View Full Version : Older threads on making a air table

12-26-2009, 11:45 AM
I was wondering if anyone knew where this older post thread was> I looked searched for it but couldnt find it?? thanx Mike

12-26-2009, 02:50 PM
I know I made that suggestion but it may have been on PM and I don't go there under any conditions any more, PERIOD because of the Nazi running it.

doctor demo
12-26-2009, 11:08 PM
An air table or a vacuum table? There were a few threads on vac. clamping but I don't recall one on air tables.


12-26-2009, 11:28 PM
My memory isn't perfect but I don't remember an air table discussion on this site either. There's been discussion of air bearing design on the Yahoo Quorn group and the basic principles should transfer.

If you're not just blowing air up it's dress (which isn't really an air bearing) you'll need to make an arrangement of air distribution holes on the underside. These holes should have a slight recess dimple around them to provide a pressure area for startup and in the event the block is pushed down to the table by weight or force. That is, the air pressure (lb/in sq) times exposed hole and dimple area (sq in) equals the force lifting the table back up. Tiny hole equals tiny force.

Then you also need to consider the size of holes feeding air to the underside. In order to keep the table on an even keel there has to be some differential force between one edge and the other to raise the side that's being forced down. If the holes are too large the ones on the raised edge can supply air to the opposite side resulting in zero righting force to get it back even.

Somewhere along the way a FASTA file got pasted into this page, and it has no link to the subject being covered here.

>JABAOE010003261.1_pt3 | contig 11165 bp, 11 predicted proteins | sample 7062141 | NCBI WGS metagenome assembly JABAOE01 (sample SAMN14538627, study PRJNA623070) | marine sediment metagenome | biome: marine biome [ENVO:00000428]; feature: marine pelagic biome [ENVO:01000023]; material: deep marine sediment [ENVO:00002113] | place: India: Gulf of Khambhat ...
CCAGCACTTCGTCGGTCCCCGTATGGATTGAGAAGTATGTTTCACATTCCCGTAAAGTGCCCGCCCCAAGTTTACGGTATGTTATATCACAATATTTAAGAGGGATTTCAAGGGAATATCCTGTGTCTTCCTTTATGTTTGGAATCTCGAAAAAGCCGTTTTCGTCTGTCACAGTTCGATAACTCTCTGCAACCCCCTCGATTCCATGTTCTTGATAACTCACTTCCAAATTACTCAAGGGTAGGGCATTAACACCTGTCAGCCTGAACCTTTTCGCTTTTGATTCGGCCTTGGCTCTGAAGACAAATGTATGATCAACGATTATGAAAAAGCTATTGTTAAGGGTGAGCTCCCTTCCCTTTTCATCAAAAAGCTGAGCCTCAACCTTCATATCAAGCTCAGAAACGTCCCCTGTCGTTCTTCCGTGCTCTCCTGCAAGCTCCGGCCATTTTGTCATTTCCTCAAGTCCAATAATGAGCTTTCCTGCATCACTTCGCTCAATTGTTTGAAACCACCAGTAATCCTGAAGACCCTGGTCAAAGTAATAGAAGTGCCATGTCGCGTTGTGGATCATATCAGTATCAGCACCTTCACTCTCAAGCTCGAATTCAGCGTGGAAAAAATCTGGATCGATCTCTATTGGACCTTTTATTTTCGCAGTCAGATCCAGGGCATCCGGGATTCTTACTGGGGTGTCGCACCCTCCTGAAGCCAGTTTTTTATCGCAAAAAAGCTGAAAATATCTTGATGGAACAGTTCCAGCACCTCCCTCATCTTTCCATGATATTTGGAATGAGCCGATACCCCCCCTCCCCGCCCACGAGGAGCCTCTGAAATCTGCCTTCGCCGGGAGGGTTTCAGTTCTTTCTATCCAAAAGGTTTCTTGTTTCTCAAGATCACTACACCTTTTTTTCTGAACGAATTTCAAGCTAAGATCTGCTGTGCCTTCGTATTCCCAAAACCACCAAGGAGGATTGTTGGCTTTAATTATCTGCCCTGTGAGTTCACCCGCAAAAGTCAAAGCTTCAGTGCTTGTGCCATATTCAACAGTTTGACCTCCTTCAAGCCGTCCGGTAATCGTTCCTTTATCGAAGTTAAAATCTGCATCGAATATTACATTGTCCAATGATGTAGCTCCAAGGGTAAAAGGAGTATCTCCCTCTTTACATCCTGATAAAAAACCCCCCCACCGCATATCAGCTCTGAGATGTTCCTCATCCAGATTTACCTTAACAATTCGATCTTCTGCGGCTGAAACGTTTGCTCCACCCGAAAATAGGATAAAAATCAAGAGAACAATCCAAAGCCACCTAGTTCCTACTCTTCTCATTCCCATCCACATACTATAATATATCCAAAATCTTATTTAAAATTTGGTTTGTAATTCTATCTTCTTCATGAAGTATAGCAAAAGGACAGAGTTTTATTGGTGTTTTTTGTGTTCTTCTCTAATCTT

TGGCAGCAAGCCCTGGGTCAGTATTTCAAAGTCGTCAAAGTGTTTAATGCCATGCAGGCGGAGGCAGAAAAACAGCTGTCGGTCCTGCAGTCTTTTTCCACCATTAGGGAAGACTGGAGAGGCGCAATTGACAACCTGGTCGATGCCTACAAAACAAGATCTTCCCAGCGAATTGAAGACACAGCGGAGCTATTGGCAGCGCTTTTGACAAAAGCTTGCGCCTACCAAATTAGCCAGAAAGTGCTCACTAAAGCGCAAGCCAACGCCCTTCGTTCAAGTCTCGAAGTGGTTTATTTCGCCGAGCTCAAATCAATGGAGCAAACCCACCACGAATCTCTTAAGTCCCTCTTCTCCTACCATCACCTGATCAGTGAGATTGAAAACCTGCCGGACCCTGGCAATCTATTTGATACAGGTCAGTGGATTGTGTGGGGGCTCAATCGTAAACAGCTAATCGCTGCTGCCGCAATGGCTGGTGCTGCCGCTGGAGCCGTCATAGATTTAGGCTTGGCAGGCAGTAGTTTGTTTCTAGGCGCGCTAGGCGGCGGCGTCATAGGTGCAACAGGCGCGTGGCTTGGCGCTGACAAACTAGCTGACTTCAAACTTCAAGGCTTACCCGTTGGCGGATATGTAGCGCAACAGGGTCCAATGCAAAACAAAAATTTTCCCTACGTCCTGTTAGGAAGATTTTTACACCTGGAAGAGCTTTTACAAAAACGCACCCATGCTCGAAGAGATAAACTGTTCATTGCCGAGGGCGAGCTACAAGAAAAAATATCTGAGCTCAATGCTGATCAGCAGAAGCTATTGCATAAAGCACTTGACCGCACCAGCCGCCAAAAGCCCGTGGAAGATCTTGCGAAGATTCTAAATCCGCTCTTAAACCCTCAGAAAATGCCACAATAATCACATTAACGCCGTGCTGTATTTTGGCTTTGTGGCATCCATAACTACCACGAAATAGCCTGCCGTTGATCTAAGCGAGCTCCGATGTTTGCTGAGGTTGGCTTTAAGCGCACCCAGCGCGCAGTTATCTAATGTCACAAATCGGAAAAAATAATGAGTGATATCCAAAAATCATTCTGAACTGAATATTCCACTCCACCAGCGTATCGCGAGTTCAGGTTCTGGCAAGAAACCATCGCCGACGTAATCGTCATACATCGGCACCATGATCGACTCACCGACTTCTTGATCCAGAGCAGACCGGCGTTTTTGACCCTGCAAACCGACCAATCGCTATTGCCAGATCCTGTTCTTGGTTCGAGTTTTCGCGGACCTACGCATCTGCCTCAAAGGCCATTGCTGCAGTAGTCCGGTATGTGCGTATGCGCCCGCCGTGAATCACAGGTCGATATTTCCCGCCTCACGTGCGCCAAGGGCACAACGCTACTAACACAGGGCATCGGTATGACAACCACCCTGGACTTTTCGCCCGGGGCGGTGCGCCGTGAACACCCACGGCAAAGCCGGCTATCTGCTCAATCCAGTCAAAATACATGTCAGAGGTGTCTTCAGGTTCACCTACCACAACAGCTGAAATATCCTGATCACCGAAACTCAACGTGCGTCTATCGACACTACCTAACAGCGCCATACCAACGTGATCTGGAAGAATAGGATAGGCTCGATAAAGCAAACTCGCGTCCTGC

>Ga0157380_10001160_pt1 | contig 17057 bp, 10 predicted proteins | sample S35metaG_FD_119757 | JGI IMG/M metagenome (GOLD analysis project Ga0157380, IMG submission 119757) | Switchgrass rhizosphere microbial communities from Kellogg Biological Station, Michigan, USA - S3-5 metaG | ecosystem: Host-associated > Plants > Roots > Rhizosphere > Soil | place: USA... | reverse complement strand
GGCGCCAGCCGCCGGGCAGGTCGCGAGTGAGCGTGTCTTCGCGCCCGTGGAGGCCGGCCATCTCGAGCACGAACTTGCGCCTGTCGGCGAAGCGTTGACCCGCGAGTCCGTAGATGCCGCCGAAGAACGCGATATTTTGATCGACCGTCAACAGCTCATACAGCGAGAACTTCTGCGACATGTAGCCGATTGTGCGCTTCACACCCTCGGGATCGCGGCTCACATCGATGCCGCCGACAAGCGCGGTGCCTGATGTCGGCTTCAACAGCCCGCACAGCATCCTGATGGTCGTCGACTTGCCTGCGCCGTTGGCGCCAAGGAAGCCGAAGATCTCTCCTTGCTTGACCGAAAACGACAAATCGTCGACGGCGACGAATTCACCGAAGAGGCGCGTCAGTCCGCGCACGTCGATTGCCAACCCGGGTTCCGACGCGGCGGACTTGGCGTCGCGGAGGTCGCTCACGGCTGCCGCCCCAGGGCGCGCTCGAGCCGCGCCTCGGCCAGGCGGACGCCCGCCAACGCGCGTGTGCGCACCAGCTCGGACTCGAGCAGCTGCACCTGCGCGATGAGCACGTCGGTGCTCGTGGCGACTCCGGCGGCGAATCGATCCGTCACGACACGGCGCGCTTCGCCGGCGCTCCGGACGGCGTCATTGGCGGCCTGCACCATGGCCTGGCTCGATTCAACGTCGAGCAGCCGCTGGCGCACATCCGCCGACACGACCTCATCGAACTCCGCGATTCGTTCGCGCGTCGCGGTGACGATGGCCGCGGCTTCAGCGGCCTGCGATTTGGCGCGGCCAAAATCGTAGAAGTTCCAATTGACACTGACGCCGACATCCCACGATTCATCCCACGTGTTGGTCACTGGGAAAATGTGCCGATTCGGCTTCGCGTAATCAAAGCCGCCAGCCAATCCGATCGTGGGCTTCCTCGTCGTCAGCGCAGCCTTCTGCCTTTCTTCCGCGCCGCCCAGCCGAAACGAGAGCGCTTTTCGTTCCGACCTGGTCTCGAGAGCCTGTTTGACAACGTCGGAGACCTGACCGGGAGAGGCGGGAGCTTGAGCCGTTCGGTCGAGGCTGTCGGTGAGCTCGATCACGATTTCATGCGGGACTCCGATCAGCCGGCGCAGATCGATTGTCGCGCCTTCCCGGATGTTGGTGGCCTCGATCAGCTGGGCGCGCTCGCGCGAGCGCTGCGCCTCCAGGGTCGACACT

There are some places that supply a porous carbon that can be used for metering plugs but it gets pretty pricey. I think it can be approached empirically with some experimentation of hole sizes, some pressure gauges to see how pressure underneath changes with changing down force etc.

12-27-2009, 10:50 AM
Here is a link (http://www.newwayairbearings.com/) to a company that manufactures air bearings for all sorts of industrial applications. I work on machines that use hundreds of them to support a large metal belt that travels in excess of 180 MPH! These are a porous carbon design, where the entire surface of the bearing has a metered stream of air flowing out of it. They work very well, are very sensitive to contamination in the air supply, and are VERY expensive! A 2.5 x 12" bearing costs us around $200, and we use over 750 of them on one machine! The bulk of the bearings run at 70 PSI, but a small amount are supporting heavy loads, and run at 325 PSI. The high pressure ones are custom made, and insanely expensive. Some of their smaller, standard products are pretty reasonable.

TGTool pretty much covered the main aspects of floating an object with air. One simple approach I have worked with, is to machine an array of "lands", or shallow pockets on the base plate of the object to be floated. Each of the lands are supplied with air through ports that are threaded, and have brass set screw orifices installed in them. This design works well, as it is a simple process to change the orifice size until acceptable performance is achieved. Precisely metering air to all lands is the most important aspect, to avoid oscillations, or simply tipping to one side, and losing all the air out the gap on the opposite side. Also, flatness and surface finish of both surfaces is very important.